So, I actually did get a Nintendo Wii for my birthday. And yesterday, for the first time, I actually had a free moment or two to hook it up and play with it. Since then, I’ve probably played a total of 60 minutes of Wii Sports, and I thought I’d capture some of my first thoughts.
First, I wrote in a post about the Nintendo Wii a while back that I thought the new Wii Remote was a gimmick. Well, while I still think it’s a bit of a gimmick, it’s a well executed one. The thing works. It’s very easy to pick up and play, and there is something very engaging about interacting with video games this way.
In fact, my two year old son, Jacob, thinks it is absolutely hysterical to watch people play with the Wii. I think he loves seeing people jump around, and then have it be mirrored on screen. I don’t know, but when my brother Daniel was playing Wii Tennis, we could not get him to stop laughing.
It’s great. More importantly, it is well designed. The wireless detection and motion measurement is good enough to work and not be frustrating. My faded, scarred memories of the Nintendo Power Glove have now been put to rest. This is what motion detection should be in a gaming environment, with very little setup. I’ve have found some sports more “realistic” than others. Tennis and Baseball seem to map well (there is something very rewarding about hitting a home run with the Wii Remote). Bowling is OK, but has some kinks. Golf and Boxing are really not designed to reward people with realistic motion.
From a product design standpoint, the way the remote fits in the hand, the placement of the buttons seems excellent. The affordances of the Wii remote seem to match the intended motions well.
Now, since I’m a nitpicker, here are my design suggestions for Nintendo:
- Learn by example. It’s clear that the Wii remote is measuring some types of movements and not others when you play certain games. It would be nice to have a standardized “visual feedback screen”, where you could make sample motions, and the Wii would “diagnose” what it actually detected. When is it looking for lateral motion, up/down, twisting. It would be a big help to avoid frustration if you actually knew what the game was looking for. It took me 5 frustrating minutes to figure out the motions that the boxing game really cared about. Another idea here would be a “demo” mode where the Wii showed you how it expected you to work the remote for that game.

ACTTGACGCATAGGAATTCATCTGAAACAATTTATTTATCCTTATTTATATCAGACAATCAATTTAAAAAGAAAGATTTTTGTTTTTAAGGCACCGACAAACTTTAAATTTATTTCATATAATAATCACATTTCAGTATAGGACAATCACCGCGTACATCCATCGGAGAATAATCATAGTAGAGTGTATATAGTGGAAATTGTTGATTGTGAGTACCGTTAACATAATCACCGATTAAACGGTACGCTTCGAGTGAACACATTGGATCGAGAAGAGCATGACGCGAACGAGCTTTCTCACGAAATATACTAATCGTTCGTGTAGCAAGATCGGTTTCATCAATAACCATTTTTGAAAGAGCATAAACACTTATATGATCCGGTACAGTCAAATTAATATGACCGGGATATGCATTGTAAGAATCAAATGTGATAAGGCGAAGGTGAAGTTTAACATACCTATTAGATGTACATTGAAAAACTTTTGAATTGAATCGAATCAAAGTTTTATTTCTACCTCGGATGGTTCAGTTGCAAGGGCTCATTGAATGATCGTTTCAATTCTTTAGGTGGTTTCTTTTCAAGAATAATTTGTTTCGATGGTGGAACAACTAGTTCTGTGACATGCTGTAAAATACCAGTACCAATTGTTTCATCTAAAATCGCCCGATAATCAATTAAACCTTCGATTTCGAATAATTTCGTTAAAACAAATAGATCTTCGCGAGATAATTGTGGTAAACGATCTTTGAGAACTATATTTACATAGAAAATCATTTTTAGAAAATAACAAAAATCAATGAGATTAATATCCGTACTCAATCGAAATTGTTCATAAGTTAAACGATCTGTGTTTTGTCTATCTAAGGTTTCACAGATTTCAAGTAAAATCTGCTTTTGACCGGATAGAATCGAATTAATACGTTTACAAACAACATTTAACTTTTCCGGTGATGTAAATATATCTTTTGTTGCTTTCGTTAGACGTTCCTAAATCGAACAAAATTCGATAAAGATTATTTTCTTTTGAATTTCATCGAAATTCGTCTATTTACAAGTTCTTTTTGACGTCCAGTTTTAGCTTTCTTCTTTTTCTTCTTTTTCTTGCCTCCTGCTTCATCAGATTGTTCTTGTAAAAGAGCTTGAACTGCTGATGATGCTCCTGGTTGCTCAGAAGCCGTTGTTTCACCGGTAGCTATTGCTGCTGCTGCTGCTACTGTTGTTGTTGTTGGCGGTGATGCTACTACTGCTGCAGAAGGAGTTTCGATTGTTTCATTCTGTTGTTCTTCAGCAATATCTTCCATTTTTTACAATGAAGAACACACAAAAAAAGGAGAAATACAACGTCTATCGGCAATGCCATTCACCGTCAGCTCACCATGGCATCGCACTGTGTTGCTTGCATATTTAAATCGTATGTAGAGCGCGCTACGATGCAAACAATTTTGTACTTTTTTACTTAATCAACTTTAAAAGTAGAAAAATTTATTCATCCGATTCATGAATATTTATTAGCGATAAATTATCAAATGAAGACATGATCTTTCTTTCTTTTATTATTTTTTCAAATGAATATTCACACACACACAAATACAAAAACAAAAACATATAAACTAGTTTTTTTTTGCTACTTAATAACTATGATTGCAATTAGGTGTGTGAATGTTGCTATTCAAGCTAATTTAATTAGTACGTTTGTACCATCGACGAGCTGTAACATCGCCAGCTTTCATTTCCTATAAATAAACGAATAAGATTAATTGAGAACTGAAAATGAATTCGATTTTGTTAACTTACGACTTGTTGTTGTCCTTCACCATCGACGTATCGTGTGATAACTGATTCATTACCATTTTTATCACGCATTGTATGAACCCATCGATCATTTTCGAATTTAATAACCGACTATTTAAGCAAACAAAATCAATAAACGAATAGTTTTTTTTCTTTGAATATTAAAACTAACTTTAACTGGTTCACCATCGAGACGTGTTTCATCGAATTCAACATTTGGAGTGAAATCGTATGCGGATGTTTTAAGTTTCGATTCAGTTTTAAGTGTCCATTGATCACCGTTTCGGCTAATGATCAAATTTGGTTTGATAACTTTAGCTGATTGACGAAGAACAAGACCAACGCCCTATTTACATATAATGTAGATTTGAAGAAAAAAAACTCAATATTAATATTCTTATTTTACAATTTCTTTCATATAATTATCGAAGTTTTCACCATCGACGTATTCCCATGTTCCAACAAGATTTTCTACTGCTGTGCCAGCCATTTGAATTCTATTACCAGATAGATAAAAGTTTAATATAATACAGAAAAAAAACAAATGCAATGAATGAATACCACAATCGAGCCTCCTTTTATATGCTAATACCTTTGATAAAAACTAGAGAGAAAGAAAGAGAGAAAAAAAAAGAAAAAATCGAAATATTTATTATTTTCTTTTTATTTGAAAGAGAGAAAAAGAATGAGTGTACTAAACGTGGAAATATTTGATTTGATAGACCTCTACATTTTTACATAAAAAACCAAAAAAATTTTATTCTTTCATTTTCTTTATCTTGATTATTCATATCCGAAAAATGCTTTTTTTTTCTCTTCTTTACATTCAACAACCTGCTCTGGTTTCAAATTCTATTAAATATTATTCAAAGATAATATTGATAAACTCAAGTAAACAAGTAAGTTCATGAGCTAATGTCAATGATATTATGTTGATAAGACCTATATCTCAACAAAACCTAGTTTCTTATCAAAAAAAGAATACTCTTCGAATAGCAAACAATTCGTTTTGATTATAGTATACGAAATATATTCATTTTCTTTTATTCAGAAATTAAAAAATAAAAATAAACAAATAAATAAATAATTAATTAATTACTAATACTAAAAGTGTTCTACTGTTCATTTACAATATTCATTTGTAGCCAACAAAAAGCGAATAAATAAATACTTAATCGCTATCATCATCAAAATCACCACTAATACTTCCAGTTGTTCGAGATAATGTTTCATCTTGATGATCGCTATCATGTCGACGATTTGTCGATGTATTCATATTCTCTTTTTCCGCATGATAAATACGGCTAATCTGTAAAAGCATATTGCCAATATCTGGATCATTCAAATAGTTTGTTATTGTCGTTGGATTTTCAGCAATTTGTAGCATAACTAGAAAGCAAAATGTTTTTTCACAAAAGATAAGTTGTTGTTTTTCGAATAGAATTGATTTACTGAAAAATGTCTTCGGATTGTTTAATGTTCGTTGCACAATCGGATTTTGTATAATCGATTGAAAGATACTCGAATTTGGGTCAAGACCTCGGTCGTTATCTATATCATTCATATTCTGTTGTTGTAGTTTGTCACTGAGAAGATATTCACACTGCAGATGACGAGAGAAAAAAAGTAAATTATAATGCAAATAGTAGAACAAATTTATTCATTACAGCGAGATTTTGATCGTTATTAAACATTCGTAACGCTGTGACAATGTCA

- Ship with Two Controllers. It’s a bit lame to get the machine, and then realize that most of the games are more fun with two people. You can’t find extra controllers anywhere – Nintendo should have launched the 1.0 package with two controllers. It would have highlighted the social aspect of the Wii.
- Expand to the Feet. It seems like there should be something, like the Nike+iPod insert, that you could add to your feet for these games. Since it’s only looking at the motion of the hand controllers, games that need foot motion are left out, or end up somewhat awkwardly implemented (like Boxing). This interface could really scale to having multiple on-body measures – maybe eventually motion points in multiple places (like arms, legs, torso).
- Wii Elbow? Wii Shoulder? After playing for an hour, I hate to say it, but you can really feel it. It’s not tiring, per se, but I could feel a little bit of tennis elbow coming on, and my rotator cuff was feeling a little strained. Maybe there needs to be a stretching routine for the Wii? I know this sounds goofy, but I’m expecting to see more engineers walking around rubbing their elbows & shoulders as 2007 goes on.
It’s not surprising to me that the Wii is selling as well as it is. What is suprising is that the Wii is almost outselling the Xb0x 360, even though the Xbox is a high definition box with more games and with ample supply. I agree with this article – I’m going to be checking out Nintendo stock a little more closely.
I’m going to play a bit more now. My “Wii Age”, according to Wii Sports, started at 50 when I first played, and is now down to 33. I’m going to have to work hard to get down into the 20s.
In the meantime, watch out for Wii damage (my most popular post on the topic), and tighten your straps.